Fund-raising youth work toward a goal, experience
This letter is in response to Ms. Elizabeth Hanes’ letter regarding the fund-raising of the LLHS volleyball team.
My daughter was one of the girls standing at the intersection on that particular Saturday. However, she had my permission to be there, in fact I was there, as well as the mothers of the other girls.
I thank Ms. Hanes for worrying about the safety of our children.
Letting my daughter be there was my call to make. Granted, it is a dangerous intersection, and things do happen. Is it any more dangerous than putting my daughter behind the wheel of a vehicle here in Valencia County?
For that matter, sending my daughter off to high school in light of all the high school shootings in the country. Walking along the sidewalk on NM 47?
Unfortunately in this day and time, you are not safe anywhere!
I am shocked and appalled that Ms. Hanes chose to single out the volleyball team and name them in her letter. The girls now feel bad and guilty that they did something wrong!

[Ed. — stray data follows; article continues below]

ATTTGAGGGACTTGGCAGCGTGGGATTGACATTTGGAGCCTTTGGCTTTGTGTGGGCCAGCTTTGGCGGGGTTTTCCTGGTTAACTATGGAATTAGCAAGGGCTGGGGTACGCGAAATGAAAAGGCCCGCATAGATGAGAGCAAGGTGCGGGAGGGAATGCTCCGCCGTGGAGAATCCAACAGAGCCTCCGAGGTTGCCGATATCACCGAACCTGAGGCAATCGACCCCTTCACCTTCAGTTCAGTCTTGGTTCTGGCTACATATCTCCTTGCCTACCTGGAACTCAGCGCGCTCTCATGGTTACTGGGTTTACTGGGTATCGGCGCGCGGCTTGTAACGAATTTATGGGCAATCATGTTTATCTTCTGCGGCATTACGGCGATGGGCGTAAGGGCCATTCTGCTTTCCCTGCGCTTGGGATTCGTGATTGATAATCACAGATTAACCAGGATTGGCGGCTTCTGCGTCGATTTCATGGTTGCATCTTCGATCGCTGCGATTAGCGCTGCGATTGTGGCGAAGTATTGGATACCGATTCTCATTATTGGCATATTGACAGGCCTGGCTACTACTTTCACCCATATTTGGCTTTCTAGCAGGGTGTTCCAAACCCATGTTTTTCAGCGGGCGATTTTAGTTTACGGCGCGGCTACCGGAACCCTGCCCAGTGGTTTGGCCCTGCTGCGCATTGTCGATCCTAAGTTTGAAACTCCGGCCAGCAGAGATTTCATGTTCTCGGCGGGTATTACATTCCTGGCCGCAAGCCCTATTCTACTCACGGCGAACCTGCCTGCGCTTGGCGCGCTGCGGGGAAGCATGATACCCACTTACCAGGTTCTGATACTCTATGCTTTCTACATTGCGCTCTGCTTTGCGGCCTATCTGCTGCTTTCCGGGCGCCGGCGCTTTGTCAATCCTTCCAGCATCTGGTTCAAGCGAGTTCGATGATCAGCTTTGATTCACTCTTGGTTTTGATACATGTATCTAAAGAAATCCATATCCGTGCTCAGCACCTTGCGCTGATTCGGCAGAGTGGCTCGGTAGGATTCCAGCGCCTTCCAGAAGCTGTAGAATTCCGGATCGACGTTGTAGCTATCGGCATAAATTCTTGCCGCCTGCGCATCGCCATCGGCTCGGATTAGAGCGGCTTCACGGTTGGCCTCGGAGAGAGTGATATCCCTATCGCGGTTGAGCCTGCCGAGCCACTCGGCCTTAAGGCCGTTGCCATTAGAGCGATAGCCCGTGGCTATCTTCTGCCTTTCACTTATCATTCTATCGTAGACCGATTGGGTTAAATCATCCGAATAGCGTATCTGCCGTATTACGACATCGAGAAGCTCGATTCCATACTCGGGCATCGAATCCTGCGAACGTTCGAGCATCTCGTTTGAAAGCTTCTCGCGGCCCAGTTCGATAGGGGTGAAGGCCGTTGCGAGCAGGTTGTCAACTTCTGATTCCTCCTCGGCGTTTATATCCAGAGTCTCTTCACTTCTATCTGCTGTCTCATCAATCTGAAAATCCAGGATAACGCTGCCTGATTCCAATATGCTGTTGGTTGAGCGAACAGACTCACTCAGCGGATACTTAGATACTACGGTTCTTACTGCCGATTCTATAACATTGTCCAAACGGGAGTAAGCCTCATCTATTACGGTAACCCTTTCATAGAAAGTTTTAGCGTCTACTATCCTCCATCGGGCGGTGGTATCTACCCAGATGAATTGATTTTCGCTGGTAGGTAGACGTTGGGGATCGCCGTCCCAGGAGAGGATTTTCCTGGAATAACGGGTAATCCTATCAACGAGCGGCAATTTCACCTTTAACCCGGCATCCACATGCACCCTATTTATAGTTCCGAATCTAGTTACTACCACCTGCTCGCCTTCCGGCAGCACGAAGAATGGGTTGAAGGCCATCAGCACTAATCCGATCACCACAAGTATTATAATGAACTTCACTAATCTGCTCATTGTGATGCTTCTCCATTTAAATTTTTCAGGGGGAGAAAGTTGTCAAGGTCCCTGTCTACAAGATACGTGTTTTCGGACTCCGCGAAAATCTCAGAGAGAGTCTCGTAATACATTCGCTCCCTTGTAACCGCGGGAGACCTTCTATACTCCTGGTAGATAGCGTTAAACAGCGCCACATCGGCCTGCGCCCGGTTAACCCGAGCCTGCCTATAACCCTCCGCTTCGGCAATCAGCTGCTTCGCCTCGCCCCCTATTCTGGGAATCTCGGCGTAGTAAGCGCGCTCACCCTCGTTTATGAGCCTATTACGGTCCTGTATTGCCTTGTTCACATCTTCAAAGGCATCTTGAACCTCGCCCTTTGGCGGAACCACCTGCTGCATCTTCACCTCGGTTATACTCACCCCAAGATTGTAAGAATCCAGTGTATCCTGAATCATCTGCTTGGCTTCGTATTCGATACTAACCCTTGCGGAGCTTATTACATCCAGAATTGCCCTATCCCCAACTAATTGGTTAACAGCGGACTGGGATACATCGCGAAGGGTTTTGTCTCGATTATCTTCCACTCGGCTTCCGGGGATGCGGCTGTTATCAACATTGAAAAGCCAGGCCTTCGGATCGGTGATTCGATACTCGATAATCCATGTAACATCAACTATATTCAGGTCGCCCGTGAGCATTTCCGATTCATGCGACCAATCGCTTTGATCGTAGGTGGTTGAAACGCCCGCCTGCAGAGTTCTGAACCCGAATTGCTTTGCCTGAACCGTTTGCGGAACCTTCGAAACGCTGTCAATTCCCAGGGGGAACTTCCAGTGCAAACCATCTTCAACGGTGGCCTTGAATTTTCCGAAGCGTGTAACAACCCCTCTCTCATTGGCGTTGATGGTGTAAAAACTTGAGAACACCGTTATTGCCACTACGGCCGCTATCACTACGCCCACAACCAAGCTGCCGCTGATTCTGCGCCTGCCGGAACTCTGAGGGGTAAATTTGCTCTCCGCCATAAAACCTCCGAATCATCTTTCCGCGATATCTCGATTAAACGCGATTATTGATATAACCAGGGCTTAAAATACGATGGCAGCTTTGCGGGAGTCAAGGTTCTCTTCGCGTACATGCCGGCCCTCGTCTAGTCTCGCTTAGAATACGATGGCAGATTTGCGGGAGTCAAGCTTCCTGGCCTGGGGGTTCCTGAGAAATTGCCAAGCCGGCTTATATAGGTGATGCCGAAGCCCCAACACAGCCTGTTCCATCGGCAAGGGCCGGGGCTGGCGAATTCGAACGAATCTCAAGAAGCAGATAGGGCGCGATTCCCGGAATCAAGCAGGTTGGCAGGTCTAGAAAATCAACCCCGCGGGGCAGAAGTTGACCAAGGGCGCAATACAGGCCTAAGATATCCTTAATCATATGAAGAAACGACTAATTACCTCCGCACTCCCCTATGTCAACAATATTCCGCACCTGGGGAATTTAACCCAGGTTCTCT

There have been plenty of other athletic teams and organizations that have done the same thing at that intersection.
She also states that she could not contribute to the team’s cause because it put young lives at risk.
Did Ms. Hanes come down the road and buy anything from the volleyball rummage sale? Did she stop at the Sonic in Bosque Farms the next day to have her car washed by those same girls?
Ms. Hanes is a public relations expert and claims she would sit down with us to give us an alternative way of fund-raising. Is she willing to donate her time as well as her expertise?
For those of you that did contribute to the volleyball team’s cause, whether it was on the street, the rummage sale or at the car wash, we wholeheartedly thank you!
I would like to also especially thank Pete’s Carpets and the Sonic in Bosque Farms for supporting the girls! Without the support of our community, we couldn’t have reached our goal!